As an initial matter, defendants take issue with plaintiffs' assertion that "courts generally refuse to decide agency issues at summary judgment" because agency issues must be determined by a jury except where "no competent evidence legally sufficient to prove it has been introduced." Pls.' Mem., dkt. no. 336, at 11 & n.4 (quoting Cabrera v. Jakabovitz, 24 F.3d 372, 386 & n. 14 (2d Cir.1994)). Although both sides argue vigorously about this issue, they are both right to an extent: vicarious liability, like any other issue of fact, may be adjudicated summarily only where the evidence would not permit a reasonable jury to find for the nonmoving party. See Spitz v. Proven Winners N.A., LLC, 759 F.3d 724, 731 (7th Cir.2014) (internal quotation marks omitted) ("Agency is a notoriously fact-bound question, but summary judgment on the existence of an agency relationship is still appropriate when the plaintiff fails to meet her burden in presenting sufficient facts to show that a genuine issue of material fact exists with respect to the agency issue.").

Defendants next argue that they may not be held liable for unlawful phone calls ESG made to members of both classes because plaintiffs did not sufficiently allege vicarious liability in their complaint. A plaintiff is required to allege facts sufficient to put defendants on notice of the nature of the claims against them and allow for a plausible inference that defendants are liable, and a plaintiff typically may not offer new and significantly different contentions at the summary judgment stage. Whitaker v. Milwaukee Cty., 772 F.3d 802, 808 (7th Cir.2014). But "plaintiffs are not required to plead legal theories, even in the new world of pleading that is developing in the wake of the Supreme Court's decisions in Bell Atlantic Corp. v. Twombly, 550 U.S. 544, 127 S.Ct. 1955, 167 L.Ed.2d 929 (2007), and Ashcroft v. Iqbal, 556 U.S. 662, 129 S.Ct. 1937, 173 L.Ed.2d 868 (2009)." Del Marcelle v. Brown Cty. Corp., 680 F.3d 887, 909 (7th Cir.2012) (en banc) (parallel citations omitted).

Defendants say that summary judgment should be granted in their favor because this case is like The Siding & Insulation Co. v. Alco Vending, Inc., No. 11 C 01060, 2015 WL 1858935, at *7 (N.D.Ohio Apr. 22, 2015), in which a district court in Ohio found a plaintiff's failure to plead agency liability fatal to his TCPA claim. In Alco Vending, the plaintiff alleged that the defendant was directly liable for junk faxes sent in violation of the TCPA. At the summary judgment stage, the parties were in agreement that two others who were neither directly named nor indirectly mentioned in the complaint had actually sent the faxes. The plaintiff, however, argued that the defendant should be held liable under theories of vicarious liability that the plaintiff "failed to plead and raised only in its opposition to Defendant's summary judgment motion." Id.; see also Bridgeview Health Care Ctr., Ltd. v. Jerry Clark, Nos. 14-3728 & 15-1793, 816 F.3d 935, ___, 2016 WL 1085233, at *3 n. 2 (7th Cir. Mar. 21, 2016).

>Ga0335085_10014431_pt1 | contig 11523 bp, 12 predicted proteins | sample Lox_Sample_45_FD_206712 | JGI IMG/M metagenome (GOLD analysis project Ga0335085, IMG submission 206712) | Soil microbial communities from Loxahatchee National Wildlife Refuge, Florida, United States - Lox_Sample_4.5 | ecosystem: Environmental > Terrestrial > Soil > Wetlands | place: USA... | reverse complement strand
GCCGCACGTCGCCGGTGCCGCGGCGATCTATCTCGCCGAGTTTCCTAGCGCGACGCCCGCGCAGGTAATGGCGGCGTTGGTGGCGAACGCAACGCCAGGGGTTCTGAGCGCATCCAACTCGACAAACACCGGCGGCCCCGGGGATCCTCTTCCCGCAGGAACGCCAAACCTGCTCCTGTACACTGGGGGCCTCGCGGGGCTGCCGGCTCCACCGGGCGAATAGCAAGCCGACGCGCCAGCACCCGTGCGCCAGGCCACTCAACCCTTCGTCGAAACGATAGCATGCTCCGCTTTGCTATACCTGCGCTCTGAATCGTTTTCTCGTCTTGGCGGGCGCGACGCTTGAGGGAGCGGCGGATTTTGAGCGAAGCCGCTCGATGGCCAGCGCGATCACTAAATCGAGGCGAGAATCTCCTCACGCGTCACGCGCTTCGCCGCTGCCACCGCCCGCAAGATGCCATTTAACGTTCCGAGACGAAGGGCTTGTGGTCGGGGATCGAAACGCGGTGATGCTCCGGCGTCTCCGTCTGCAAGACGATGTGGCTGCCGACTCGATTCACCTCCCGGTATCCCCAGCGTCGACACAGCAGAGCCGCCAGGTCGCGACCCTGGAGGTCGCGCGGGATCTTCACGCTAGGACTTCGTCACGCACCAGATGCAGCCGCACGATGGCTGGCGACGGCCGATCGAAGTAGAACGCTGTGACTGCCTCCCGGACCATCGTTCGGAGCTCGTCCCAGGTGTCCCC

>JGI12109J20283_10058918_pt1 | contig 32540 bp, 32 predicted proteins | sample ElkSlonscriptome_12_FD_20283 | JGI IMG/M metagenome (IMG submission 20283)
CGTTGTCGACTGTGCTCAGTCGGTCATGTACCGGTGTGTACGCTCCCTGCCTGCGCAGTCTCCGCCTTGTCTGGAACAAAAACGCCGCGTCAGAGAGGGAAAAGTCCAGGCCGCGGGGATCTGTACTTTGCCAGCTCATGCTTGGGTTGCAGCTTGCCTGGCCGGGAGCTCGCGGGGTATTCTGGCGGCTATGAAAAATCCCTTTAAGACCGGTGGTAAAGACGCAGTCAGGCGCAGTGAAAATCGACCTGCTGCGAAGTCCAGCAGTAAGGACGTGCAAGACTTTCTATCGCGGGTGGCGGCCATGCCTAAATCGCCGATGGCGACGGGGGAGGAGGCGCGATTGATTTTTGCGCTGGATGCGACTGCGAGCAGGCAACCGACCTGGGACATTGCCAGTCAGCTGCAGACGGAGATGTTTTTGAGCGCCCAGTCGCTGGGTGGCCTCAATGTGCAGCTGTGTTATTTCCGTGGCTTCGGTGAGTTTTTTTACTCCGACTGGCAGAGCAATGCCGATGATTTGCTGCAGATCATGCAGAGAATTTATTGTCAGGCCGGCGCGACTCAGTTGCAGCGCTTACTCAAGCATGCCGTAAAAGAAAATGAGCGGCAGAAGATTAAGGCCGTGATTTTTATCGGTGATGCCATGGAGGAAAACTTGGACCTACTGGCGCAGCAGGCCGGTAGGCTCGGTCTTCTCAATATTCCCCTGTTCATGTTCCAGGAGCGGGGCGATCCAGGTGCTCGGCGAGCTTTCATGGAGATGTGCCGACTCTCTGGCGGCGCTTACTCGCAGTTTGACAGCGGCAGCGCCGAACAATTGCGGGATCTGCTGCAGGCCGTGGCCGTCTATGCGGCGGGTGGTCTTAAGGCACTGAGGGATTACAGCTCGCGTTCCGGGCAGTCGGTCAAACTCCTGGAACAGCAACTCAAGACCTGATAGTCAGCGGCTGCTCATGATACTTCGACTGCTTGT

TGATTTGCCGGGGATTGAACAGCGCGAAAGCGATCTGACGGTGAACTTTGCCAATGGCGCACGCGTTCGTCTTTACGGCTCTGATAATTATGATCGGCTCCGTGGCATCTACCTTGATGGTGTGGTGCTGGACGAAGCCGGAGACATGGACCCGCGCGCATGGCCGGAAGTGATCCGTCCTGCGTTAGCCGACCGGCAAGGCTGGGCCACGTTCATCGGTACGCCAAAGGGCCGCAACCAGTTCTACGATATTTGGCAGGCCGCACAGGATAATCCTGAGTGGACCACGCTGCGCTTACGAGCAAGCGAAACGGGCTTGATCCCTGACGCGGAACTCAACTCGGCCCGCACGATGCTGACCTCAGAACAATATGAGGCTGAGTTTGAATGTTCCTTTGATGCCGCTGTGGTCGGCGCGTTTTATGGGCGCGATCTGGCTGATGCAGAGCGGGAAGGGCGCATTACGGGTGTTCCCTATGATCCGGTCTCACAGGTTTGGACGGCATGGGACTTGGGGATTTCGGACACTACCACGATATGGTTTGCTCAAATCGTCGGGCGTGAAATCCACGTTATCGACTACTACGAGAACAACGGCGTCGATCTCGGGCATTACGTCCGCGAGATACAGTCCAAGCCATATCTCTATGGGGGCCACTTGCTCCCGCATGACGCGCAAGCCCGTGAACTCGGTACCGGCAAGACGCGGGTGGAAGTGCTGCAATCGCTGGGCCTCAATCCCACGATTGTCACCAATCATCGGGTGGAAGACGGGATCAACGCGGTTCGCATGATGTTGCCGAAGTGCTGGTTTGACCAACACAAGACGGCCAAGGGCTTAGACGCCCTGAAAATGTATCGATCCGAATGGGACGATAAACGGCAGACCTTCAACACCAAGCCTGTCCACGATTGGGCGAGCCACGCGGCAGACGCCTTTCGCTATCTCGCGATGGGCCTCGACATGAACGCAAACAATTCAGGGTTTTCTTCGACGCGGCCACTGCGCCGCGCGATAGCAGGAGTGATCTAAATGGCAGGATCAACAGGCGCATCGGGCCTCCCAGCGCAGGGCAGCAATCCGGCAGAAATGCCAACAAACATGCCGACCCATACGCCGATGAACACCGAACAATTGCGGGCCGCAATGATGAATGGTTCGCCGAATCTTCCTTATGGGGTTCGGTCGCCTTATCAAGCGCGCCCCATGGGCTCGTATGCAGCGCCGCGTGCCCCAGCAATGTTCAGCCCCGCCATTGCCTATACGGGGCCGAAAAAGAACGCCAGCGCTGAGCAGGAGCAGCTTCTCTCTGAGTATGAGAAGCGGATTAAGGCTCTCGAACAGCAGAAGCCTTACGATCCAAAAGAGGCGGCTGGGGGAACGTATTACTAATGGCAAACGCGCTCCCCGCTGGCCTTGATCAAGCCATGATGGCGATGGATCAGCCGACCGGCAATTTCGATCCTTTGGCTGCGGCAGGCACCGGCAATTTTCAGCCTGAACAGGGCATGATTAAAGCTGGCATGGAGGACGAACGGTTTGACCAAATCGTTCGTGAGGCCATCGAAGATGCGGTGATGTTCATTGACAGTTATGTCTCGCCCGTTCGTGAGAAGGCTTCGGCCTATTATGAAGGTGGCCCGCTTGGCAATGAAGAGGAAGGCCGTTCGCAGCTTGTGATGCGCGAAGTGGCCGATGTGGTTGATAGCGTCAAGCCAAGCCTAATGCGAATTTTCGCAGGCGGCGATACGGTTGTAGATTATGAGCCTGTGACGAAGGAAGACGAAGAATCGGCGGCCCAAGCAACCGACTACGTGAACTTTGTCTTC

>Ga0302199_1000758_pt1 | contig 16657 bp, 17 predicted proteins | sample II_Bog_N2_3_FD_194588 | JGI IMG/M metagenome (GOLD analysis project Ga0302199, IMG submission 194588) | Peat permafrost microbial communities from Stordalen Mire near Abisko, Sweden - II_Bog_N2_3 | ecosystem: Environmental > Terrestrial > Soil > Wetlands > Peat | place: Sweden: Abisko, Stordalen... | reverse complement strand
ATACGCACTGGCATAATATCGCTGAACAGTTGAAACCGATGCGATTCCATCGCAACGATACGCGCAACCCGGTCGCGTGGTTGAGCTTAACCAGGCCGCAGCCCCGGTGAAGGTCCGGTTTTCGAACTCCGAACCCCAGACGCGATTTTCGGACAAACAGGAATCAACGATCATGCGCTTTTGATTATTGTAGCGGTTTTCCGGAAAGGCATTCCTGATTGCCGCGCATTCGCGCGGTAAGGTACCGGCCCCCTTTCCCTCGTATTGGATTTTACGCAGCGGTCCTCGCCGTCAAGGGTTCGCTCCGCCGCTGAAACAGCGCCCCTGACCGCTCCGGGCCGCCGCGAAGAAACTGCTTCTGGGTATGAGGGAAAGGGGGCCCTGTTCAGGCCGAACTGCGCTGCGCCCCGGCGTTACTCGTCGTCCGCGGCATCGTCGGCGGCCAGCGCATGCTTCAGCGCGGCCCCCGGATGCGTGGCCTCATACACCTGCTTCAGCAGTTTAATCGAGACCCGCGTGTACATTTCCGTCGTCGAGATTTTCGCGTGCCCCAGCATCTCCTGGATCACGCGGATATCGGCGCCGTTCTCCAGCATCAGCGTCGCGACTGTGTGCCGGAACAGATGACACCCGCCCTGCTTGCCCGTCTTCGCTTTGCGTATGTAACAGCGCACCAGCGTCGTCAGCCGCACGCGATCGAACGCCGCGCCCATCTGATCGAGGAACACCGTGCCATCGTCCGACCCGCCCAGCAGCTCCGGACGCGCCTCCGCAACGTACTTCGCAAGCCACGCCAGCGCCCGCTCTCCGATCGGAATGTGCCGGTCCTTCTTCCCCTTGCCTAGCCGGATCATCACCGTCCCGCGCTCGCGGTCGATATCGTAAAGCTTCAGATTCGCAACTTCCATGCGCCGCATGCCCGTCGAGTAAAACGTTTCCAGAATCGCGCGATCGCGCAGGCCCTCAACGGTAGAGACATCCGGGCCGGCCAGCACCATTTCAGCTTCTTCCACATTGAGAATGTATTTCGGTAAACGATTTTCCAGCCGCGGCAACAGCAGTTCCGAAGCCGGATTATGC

This case is nothing like Alco Vending. Throughout the course of litigating this case, plaintiffs have consistently contended that defendants acted in concert and that the phone calls were made by or on behalf of some combination of ESG, CCL, VOMT, and Berkley. See Birchmeier, 2012 WL 7062748, at *1 (ruling on motion to dismiss; noting that "[p]laintiffs allege that the defendants acted in concert...and that is sufficient for present purposes. The whole point of plaintiffs' allegations is that it is difficult to tell where one defendant stops and the next one starts."). And in their amended consolidated complaint, plaintiffs repeatedly alleged that "[d]efendants and/or their agents made unsolicited telephone calls" in violation of the TCPA. Am. Cons. Compl., dkt. no. 289, ¶¶ 50, 51, 58, 59; see also id. at ¶¶ 52, 60 (alleging that defendants "ma[de], or ha[d] or allow[ed] to be made on their behalf, the unsolicited robocalls utilizing an artificial or prerecorded voice"). Although the particular theories of vicarious and joint liability upon which plaintiffs ultimately rest their claims may have become clear to defendants only more recently, plaintiffs had no obligation under federal pleading rules to apprise defendants of their legal theories in their complaint. The bottom line is that defendants have been on notice since near the outset of the case that plaintiffs seek to hold them vicariously or jointly liable, and that is all plaintiffs were required to do.